Dutch Belted cattle are jet black or red with a white belt from the shoulders to the hips that wraps entirely around its midsection. This pattern is a dominant characteristic in crossbreeding.
Photo: American Livestock Breeds Conservancy
If you're looking for a heritage cattle breed that will make a good milking cow, don't overlook the distinctively marked Dutch Belted Cattle. The mild climate and lush grass of Holland have helped make this small nation the source of prime cattle that have influenced breeds around the world. The Holstein-Friesian has quite literally become the very image of a dairy cow. So pervasive is the influence of the black-and-white Holstein that the other breeds of Dutch cattle are scarcely known.
The Lakenvelder, which means sheeted field, was a black or red dairy cow with a broad white belt. These cattle were known in Holland by the 1600s, where their attractive and striking color pattern was a favorite of the wealthy and the nobility. The same color pattern was repeated in other farm animals such as Dutch rabbits and Lakenvelder chickens. Lakenvelder cattle owners treasured their rare animals and so did not cooperate well in maintaining a herd book or exchanging stock. In 1930, mandatory tuberculosis testing and government control of milk production was instituted, both of which were hard on this minority breed. After World War II, only 5 known Lakenvelder herds remained. Soon afterward, the government enacted regulations forbidding the use of bulls other than from three other recognized breeds.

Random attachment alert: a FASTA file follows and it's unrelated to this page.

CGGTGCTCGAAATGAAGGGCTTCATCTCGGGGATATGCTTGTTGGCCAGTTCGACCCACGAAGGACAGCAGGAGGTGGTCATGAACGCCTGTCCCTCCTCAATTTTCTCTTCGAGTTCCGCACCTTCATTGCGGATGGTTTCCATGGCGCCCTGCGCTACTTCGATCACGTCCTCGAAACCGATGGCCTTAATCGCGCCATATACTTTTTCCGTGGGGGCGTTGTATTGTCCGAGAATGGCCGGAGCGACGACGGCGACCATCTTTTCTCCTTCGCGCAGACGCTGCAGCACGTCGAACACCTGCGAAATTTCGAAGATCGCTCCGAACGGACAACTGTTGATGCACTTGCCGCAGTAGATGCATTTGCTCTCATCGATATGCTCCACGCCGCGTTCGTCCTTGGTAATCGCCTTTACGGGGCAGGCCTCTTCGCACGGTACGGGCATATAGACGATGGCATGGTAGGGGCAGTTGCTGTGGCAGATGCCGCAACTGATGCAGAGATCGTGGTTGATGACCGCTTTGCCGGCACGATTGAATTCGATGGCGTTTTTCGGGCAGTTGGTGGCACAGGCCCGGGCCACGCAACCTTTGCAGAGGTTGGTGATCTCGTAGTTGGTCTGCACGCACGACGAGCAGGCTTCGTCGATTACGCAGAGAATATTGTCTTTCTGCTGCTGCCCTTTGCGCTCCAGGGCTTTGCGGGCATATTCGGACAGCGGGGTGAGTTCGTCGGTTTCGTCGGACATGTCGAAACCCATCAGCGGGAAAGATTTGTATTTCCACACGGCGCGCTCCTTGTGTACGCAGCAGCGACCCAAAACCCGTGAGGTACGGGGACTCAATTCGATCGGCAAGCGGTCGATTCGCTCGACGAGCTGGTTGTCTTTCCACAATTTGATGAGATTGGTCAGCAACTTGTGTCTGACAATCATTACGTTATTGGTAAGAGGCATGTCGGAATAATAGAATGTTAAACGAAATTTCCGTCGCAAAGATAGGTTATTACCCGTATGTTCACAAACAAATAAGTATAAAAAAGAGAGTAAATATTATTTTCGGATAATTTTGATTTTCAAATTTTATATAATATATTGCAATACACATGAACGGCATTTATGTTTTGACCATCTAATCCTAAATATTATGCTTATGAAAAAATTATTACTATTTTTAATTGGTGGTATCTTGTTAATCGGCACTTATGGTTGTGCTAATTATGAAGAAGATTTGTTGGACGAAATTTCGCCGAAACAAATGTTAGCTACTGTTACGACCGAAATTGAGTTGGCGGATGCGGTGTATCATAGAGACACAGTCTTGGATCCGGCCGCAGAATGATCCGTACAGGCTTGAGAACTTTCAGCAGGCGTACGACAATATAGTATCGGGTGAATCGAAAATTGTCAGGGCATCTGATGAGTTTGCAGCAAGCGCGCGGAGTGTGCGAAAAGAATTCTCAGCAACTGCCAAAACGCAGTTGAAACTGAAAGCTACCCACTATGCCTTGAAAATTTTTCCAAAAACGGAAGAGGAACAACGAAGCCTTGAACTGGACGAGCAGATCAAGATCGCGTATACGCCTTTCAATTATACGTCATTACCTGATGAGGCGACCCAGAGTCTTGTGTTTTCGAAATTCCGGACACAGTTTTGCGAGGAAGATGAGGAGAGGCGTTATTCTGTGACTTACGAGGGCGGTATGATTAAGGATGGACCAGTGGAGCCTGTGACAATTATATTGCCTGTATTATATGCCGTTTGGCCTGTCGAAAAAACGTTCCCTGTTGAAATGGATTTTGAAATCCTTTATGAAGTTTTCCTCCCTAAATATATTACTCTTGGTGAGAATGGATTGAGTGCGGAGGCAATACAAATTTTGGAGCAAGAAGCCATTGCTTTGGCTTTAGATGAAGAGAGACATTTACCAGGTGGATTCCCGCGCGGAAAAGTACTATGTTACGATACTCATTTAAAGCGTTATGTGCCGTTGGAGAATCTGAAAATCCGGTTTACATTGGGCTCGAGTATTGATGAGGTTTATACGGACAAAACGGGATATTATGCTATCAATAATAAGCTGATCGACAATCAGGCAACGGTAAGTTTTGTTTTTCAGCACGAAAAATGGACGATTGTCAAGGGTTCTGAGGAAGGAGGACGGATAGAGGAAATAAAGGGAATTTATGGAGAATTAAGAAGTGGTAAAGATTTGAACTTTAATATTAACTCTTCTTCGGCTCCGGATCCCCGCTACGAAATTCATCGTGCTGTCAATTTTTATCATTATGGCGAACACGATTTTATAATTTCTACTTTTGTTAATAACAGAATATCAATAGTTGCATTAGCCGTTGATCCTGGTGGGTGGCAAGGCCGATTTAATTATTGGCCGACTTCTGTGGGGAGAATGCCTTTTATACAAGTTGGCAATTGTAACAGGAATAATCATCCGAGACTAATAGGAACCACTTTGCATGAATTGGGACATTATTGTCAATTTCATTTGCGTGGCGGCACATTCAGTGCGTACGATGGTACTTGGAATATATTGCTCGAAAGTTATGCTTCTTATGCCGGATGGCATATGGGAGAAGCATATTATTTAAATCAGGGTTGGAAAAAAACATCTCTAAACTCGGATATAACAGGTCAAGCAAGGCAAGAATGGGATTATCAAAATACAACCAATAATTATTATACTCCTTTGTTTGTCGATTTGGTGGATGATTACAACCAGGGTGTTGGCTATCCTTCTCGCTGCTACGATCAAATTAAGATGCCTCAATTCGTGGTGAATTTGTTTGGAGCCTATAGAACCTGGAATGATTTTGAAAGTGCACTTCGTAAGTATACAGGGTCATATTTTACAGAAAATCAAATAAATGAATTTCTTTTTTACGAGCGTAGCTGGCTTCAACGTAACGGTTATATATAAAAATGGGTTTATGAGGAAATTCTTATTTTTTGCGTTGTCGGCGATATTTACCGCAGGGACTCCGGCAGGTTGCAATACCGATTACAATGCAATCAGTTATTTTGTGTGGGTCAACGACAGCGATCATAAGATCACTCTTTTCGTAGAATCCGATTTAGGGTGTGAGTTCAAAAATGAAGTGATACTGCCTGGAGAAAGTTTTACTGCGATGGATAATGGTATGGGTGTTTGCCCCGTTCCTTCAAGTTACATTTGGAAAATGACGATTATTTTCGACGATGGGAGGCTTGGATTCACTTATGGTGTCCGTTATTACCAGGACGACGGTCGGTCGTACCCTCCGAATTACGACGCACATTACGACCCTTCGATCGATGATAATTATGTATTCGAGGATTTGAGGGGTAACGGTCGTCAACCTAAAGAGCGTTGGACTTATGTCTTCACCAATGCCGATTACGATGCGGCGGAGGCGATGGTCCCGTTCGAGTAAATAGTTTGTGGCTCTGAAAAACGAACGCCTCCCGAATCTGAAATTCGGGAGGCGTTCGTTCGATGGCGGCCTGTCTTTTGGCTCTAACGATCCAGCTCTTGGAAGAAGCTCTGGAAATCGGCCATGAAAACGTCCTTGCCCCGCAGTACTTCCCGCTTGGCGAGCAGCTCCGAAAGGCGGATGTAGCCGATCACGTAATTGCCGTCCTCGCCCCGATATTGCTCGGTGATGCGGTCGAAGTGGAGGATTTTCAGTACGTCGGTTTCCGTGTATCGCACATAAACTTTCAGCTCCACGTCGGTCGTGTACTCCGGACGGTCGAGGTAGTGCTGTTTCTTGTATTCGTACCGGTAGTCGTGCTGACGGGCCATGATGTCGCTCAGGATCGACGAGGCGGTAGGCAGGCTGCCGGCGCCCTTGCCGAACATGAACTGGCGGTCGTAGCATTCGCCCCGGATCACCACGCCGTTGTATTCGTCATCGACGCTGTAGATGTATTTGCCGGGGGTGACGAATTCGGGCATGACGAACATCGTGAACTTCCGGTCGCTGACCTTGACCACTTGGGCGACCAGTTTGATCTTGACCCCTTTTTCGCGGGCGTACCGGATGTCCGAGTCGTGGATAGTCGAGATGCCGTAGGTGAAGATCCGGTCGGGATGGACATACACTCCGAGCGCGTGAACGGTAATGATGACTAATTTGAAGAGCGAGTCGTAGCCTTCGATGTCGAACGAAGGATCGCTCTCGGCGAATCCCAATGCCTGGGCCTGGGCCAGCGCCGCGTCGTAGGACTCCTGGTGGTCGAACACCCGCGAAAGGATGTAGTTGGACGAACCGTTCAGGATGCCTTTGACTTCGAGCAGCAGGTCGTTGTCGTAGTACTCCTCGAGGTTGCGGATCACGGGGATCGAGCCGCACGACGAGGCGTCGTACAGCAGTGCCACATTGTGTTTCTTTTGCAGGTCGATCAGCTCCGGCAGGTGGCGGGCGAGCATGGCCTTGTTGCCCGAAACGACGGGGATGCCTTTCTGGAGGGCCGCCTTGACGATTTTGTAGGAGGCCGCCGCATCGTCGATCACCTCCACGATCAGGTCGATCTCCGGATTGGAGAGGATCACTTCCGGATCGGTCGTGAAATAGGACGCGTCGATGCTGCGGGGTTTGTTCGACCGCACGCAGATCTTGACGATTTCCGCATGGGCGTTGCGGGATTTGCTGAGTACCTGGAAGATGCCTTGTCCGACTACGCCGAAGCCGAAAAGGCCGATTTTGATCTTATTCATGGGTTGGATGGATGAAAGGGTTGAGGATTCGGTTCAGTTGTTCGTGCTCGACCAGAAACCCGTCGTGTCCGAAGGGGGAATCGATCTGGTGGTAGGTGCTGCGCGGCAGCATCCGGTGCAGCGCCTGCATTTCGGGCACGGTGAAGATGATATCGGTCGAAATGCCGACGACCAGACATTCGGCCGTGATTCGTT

With the development of interest in preserving rare breeds, an association of Lakenvelder breeders has been established. The remaining Lakenvelder cattle were closely related, and only 75 showed an acceptable pattern. The breeders were in desperate need of rejuvenation, so they turned toward the adoptive home of their native cattle — the United States.
The first import of Lakenvelder cattle was made in 1838, by D. H. Haight, who was serving as the U.S. consul to Holland. Two years later, the famous showman P. T. Barnum purchased several Lakenvelders from a member of the Dutch nobility. Billed as “a rare and aristocratic breed,” the cattle traveled on exhibit with Barnum’s circus. Eventually they were placed on his farm in New York, where they proved to be excellent milkers. Additional small imports of Lakenvelders or Dutch Belts were made over the next fifty years. The Dutch Belt cattle population was found mainly in New Jersey and New York until the early twentieth century, when they began to appear in many states.